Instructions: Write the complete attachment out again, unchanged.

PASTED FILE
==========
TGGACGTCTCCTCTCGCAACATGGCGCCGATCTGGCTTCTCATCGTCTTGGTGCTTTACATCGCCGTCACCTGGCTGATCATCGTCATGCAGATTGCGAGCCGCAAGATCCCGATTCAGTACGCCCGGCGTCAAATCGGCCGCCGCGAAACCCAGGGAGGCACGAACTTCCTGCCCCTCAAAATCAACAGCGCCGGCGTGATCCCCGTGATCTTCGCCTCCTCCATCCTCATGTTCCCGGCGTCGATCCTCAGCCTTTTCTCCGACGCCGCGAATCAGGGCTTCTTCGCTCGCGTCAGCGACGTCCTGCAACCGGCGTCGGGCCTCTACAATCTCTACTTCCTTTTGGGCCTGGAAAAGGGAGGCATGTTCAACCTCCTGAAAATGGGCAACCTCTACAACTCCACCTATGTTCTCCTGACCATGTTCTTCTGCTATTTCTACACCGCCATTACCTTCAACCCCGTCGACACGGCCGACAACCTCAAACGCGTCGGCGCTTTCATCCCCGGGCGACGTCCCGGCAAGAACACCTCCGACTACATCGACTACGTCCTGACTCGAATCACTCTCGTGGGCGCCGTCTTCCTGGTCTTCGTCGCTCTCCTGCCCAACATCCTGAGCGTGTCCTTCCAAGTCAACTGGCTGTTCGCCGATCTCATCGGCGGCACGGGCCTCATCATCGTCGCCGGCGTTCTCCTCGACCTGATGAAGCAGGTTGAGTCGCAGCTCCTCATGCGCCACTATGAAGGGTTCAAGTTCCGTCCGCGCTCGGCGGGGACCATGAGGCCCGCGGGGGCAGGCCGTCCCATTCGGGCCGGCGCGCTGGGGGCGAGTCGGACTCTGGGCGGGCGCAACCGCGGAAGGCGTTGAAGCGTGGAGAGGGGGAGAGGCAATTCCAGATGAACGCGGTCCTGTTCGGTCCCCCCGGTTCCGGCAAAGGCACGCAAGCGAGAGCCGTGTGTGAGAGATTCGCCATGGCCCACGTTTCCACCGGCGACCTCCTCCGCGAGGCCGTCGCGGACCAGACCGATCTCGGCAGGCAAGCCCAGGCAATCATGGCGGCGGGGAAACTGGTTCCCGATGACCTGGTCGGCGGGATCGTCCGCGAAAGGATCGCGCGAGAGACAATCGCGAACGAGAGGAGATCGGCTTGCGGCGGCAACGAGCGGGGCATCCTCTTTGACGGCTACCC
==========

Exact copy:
TGGACGTCTCCTCTCGCAACATGGCGCCGATCTGGCTTCTCATCGTCTTGGTGCTTTACATCGCCGTCACCTGGCTGATCATCGTCATGCAGATTGCGAGCCGCAAGATCCCGATTCAGTACGCCCGGCGTCAAATCGGCCGCCGCGAAACCCAGGGAGGCACGAACTTCCTGCCCCTCAAAATCAACAGCGCCGGCGTGATCCCCGTGATCTTCGCCTCCTCCATCCTCATGTTCCCGGCGTCGATCCTCAGCCTTTTCTCCGACGCCGCGAATCAGGGCTTCTTCGCTCGCGTCAGCGACGTCCTGCAACCGGCGTCGGGCCTCTACAATCTCTACTTCCTTTTGGGCCTGGAAAAGGGAGGCATGTTCAACCTCCTGAAAATGGGCAACCTCTACAACTCCACCTATGTTCTCCTGACCATGTTCTTCTGCTATTTCTACACCGCCATTACCTTCAACCCCGTCGACACGGCCGACAACCTCAAACGCGTCGGCGCTTTCATCCCCGGGCGACGTCCCGGCAAGAACACCTCCGACTACATCGACTACGTCCTGACTCGAATCACTCTCGTGGGCGCCGTCTTCCTGGTCTTCGTCGCTCTCCTGCCCAACATCCTGAGCGTGTCCTTCCAAGTCAACTGGCTGTTCGCCGATCTCATCGGCGGCACGGGCCTCATCATCGTCGCCGGCGTTCTCCTCGACCTGATGAAGCAGGTTGAGTCGCAGCTCCTCATGCGCCACTATGAAGGGTTCAAGTTCCGTCCGCGCTCGGCGGGGACCATGAGGCCCGCGGGGGCAGGCCGTCCCATTCGGGCCGGCGCGCTGGGGGCGAGTCGGACTCTGGGCGGGCGCAACCGCGGAAGGCGTTGAAGCGTGGAGAGGGGGAGAGGCAATTCCAGATGAACGCGGTCCTGTTCGGTCCCCCCGGTTCCGGCAAAGGCACGCAAGCGAGAGCCGTGTGTGAGAGATTCGCCATGGCCCACGTTTCCACCGGCGACCTCCTCCGCGAGGCCGTCGCGGACCAGACCGATCTCGGCAGGCAAGCCCAGGCAATCATGGCGGCGGGGAAACTGGTTCCCGATGACCTGGTCGGCGGGATCGTCCGCGAAAGGATCGCGCGAGAGACAATCGCGAACGAGAGGAGATCGGCTTGCGGCGGCAACGAGCGGGGCATCCTCTTTGACGGCTACCC